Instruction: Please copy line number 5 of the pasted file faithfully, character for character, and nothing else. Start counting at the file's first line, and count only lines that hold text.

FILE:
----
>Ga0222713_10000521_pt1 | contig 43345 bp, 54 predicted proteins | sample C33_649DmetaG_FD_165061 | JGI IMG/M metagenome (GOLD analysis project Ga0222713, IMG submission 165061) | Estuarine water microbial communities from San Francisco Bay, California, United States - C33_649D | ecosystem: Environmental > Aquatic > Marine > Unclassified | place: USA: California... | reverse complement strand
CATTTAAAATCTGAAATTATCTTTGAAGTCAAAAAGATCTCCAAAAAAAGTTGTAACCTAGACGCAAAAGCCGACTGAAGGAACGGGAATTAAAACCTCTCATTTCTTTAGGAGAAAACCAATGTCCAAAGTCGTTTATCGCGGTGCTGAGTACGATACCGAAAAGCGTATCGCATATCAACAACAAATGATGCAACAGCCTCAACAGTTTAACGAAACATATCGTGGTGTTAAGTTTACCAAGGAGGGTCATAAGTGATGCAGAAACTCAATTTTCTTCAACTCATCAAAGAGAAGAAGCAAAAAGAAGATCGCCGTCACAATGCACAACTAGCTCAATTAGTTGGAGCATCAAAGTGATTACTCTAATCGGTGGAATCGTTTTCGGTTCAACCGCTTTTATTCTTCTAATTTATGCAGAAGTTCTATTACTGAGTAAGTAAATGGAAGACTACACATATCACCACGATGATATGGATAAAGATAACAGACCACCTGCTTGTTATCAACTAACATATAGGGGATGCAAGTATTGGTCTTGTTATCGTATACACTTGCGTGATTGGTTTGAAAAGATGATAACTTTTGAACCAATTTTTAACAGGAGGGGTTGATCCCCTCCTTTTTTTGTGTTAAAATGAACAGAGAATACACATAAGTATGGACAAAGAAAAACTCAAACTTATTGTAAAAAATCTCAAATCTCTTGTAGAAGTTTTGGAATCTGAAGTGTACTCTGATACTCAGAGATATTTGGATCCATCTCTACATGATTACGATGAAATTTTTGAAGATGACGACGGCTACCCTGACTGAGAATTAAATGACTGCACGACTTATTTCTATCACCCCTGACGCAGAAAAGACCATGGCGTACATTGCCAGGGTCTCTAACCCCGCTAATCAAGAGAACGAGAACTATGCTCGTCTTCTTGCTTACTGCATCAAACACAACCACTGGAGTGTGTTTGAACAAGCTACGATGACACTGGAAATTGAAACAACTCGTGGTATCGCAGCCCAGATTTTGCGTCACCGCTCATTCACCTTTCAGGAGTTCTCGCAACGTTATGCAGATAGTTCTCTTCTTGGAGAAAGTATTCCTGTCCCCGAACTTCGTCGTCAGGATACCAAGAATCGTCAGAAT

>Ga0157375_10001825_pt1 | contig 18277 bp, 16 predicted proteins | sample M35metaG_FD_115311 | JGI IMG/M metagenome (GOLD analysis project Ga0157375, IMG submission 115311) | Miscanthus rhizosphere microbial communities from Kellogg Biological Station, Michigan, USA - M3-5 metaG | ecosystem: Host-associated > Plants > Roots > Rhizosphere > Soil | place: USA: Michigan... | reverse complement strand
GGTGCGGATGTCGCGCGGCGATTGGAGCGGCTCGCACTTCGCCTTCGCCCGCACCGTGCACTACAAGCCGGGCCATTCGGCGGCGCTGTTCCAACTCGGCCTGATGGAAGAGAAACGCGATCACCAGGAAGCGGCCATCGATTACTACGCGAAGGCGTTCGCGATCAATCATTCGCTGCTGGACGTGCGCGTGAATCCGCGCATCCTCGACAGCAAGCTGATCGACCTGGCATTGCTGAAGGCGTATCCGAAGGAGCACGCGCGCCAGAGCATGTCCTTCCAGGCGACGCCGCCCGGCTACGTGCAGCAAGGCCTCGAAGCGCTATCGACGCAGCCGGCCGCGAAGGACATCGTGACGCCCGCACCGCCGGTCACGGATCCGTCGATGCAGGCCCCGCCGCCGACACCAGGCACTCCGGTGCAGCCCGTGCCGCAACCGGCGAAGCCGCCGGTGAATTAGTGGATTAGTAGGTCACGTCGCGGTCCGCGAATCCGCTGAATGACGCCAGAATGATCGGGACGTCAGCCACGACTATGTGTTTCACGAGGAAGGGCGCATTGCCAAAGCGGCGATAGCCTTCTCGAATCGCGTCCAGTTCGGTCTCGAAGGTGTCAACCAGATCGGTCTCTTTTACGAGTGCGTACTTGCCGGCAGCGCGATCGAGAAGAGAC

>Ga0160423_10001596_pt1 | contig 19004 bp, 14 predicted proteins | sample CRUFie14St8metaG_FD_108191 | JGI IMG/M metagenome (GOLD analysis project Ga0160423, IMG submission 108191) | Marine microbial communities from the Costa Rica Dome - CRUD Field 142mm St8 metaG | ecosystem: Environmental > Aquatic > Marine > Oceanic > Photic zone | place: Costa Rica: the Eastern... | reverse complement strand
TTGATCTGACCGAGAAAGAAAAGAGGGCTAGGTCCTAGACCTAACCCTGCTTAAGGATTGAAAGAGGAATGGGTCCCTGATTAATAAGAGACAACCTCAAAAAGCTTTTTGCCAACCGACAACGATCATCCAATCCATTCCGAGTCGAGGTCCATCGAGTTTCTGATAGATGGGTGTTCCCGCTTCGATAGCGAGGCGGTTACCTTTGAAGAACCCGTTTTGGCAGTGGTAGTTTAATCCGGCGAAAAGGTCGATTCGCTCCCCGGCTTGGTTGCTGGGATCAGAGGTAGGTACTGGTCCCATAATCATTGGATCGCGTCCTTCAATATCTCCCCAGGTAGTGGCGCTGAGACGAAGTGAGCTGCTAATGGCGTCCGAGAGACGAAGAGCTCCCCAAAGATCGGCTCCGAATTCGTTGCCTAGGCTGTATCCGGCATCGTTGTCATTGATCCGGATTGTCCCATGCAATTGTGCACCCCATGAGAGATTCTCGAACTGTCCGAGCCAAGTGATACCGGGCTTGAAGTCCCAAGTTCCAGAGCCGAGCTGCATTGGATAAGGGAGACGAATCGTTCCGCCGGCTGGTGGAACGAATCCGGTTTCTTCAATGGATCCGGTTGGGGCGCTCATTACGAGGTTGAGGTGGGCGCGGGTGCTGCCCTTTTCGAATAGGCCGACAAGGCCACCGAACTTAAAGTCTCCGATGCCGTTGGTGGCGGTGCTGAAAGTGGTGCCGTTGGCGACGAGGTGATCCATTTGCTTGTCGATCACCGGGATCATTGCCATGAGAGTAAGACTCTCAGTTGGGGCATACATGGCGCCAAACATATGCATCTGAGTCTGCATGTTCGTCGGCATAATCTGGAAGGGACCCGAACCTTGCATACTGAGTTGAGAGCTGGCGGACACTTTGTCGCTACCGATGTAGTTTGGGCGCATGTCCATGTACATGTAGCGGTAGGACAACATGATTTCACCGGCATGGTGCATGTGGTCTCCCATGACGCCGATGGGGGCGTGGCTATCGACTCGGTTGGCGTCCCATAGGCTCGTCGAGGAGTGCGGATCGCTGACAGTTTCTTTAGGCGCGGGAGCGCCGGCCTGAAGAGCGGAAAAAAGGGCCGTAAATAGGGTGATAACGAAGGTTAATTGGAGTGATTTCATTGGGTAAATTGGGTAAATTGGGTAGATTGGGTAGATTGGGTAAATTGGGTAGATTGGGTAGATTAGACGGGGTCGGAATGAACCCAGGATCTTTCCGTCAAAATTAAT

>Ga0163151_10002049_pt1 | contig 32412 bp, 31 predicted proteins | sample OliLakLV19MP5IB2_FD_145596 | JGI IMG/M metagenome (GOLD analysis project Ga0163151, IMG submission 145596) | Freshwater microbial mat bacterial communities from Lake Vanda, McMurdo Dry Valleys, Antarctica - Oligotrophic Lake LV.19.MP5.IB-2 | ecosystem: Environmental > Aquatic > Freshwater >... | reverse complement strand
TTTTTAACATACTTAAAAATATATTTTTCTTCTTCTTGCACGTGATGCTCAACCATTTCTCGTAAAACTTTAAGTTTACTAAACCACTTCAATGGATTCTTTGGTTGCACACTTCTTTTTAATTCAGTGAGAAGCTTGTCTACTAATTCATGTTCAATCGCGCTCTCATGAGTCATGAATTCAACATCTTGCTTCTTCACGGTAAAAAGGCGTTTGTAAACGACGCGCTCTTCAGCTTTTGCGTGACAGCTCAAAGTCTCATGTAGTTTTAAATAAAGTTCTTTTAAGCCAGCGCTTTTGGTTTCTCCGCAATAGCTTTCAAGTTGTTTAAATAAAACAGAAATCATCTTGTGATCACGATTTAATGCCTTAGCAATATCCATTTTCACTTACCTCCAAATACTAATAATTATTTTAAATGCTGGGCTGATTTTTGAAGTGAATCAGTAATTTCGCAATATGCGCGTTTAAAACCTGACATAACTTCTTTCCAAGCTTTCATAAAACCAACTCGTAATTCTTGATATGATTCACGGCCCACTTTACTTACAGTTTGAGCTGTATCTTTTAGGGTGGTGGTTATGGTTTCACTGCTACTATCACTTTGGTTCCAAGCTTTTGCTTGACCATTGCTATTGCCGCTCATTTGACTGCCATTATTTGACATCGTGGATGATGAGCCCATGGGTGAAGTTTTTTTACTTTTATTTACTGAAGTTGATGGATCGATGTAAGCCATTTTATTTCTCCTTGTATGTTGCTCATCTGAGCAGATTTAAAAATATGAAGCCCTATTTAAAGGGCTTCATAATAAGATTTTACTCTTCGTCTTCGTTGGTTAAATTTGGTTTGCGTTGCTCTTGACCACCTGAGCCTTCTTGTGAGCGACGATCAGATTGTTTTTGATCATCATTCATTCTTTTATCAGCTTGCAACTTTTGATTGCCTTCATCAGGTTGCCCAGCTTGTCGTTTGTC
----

>Ga0160423_10001596_pt1 | contig 19004 bp, 14 predicted proteins | sample CRUFie14St8metaG_FD_108191 | JGI IMG/M metagenome (GOLD analysis project Ga0160423, IMG submission 108191) | Marine microbial communities from the Costa Rica Dome - CRUD Field 142mm St8 metaG | ecosystem: Environmental > Aquatic > Marine > Oceanic > Photic zone | place: Costa Rica: the Eastern... | reverse complement strand